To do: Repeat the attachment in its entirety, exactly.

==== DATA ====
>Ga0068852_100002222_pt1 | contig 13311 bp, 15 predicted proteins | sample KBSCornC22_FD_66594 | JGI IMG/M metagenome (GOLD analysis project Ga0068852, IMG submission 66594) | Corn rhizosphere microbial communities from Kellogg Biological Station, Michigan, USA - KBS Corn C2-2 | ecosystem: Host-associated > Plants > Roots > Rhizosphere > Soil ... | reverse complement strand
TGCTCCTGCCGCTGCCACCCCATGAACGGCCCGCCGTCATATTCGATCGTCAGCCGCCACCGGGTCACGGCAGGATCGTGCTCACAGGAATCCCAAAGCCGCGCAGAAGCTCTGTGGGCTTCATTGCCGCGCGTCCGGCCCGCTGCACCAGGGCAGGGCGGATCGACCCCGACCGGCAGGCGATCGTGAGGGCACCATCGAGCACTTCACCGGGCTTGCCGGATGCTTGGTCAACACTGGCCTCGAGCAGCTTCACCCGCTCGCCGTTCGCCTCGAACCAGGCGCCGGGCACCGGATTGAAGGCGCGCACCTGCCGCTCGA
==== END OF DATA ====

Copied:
>Ga0068852_100002222_pt1 | contig 13311 bp, 15 predicted proteins | sample KBSCornC22_FD_66594 | JGI IMG/M metagenome (GOLD analysis project Ga0068852, IMG submission 66594) | Corn rhizosphere microbial communities from Kellogg Biological Station, Michigan, USA - KBS Corn C2-2 | ecosystem: Host-associated > Plants > Roots > Rhizosphere > Soil ... | reverse complement strand
TGCTCCTGCCGCTGCCACCCCATGAACGGCCCGCCGTCATATTCGATCGTCAGCCGCCACCGGGTCACGGCAGGATCGTGCTCACAGGAATCCCAAAGCCGCGCAGAAGCTCTGTGGGCTTCATTGCCGCGCGTCCGGCCCGCTGCACCAGGGCAGGGCGGATCGACCCCGACCGGCAGGCGATCGTGAGGGCACCATCGAGCACTTCACCGGGCTTGCCGGATGCTTGGTCAACACTGGCCTCGAGCAGCTTCACCCGCTCGCCGTTCGCCTCGAACCAGGCGCCGGGCACCGGATTGAAGGCGCGCACCTGCCGCTCGA